It is difficult to find absolutely natural environments, and it is common that the naturalness varies in a continuum, from ideally 100% natural in one extreme to 0% natural in the other. More precisely, we can consider the different aspects or components of an environment, and see that their degree of naturalness is not uniform.
The ocean is a major body of saline water, and a component of the hydrosphere. Approximately 71% of the Earth’s surface (an area of some 362 million square kilometers) is covered by ocean, a continuous body of water that is customarily divided into several principal oceans and smaller seas. More than half of this area is over 3,000 meters deep.
Average oceanic salinity is around 35 parts per thousand (ppt) (3.5%), and nearly all seawater has salinity in the range of 30 to 38 ppt. Though generally recognized as several ‘separate’ oceans, these waters comprise one global, interconnected body of salt water often referred to as the World Ocean or global ocean.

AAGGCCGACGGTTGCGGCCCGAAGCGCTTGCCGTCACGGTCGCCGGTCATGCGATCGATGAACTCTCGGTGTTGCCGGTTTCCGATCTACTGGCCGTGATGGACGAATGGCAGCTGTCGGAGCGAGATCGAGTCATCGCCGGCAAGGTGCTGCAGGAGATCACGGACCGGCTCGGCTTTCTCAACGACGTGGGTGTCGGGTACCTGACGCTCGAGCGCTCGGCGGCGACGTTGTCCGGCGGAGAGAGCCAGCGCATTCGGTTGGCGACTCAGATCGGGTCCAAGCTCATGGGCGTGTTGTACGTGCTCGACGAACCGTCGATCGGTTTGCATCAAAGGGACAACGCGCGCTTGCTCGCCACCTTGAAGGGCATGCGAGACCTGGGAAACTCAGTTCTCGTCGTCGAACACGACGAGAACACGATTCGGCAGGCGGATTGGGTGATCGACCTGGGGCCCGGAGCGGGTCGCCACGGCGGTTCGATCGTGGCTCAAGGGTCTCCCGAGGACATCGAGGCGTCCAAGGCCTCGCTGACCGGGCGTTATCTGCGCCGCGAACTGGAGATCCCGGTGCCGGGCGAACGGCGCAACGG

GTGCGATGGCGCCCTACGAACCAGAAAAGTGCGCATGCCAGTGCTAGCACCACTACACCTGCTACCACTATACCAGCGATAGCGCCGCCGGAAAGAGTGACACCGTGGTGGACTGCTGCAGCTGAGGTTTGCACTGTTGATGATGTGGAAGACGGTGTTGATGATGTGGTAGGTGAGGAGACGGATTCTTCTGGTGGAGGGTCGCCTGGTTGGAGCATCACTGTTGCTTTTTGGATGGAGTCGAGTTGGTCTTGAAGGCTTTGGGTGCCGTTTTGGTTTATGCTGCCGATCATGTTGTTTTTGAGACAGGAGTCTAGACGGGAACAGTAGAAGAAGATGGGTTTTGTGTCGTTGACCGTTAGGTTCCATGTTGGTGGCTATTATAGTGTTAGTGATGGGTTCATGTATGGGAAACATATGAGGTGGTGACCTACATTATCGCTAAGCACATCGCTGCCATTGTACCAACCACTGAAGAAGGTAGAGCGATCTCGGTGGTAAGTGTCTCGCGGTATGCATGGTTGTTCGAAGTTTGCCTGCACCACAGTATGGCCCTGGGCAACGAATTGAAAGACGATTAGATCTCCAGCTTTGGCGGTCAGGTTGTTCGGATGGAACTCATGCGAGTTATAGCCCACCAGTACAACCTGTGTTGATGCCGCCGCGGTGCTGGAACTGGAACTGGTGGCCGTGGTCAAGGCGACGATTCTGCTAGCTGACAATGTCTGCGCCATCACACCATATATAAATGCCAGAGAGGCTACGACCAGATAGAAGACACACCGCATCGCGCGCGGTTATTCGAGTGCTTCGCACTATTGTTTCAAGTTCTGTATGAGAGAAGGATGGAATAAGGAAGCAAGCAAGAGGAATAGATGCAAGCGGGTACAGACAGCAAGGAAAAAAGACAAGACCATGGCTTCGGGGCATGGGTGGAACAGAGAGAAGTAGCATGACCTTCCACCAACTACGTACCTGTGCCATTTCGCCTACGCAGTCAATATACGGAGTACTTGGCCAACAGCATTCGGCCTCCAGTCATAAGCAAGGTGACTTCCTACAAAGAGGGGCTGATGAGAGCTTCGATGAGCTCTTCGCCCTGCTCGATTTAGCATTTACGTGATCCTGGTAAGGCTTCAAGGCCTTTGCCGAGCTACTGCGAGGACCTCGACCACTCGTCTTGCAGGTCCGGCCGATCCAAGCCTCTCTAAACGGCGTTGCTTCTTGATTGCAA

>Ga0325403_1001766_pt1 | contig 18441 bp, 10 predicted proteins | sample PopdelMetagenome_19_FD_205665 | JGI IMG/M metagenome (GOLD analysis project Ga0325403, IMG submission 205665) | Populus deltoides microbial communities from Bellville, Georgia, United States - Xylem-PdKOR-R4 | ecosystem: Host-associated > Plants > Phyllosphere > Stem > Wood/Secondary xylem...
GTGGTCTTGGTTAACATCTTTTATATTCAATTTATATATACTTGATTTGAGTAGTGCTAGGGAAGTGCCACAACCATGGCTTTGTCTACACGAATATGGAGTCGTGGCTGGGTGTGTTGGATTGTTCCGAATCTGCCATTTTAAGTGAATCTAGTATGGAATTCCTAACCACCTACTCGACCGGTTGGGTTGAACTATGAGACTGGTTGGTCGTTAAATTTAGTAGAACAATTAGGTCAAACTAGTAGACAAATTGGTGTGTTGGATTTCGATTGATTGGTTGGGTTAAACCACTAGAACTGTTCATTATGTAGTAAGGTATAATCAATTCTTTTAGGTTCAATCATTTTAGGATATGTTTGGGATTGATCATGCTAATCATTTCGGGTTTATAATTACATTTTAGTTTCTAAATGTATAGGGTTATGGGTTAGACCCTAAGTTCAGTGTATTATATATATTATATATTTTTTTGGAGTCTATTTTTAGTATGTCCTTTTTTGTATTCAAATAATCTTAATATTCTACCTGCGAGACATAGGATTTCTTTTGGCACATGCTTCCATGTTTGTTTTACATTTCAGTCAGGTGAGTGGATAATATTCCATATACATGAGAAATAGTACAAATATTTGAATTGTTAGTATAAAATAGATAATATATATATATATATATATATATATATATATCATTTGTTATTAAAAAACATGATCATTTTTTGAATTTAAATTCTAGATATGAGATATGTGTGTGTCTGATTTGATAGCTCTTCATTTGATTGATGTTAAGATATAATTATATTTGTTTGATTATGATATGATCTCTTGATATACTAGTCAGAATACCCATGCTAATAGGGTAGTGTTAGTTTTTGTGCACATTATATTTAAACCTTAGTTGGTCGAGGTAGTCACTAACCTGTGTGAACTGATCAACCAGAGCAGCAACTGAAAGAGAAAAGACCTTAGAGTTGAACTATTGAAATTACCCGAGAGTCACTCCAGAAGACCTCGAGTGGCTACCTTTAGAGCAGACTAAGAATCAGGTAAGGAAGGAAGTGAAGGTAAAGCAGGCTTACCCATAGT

This concept of a global ocean as a continuous body of water with relatively free interchange among its parts is of fundamental importance to oceanography. The major oceanic divisions are defined in part by the continents, various archipelagos, and other criteria: these divisions are (in descending order of size) the Pacific Ocean, the Atlantic Ocean, the Indian Ocean, the Southern Ocean and the Arctic Ocean.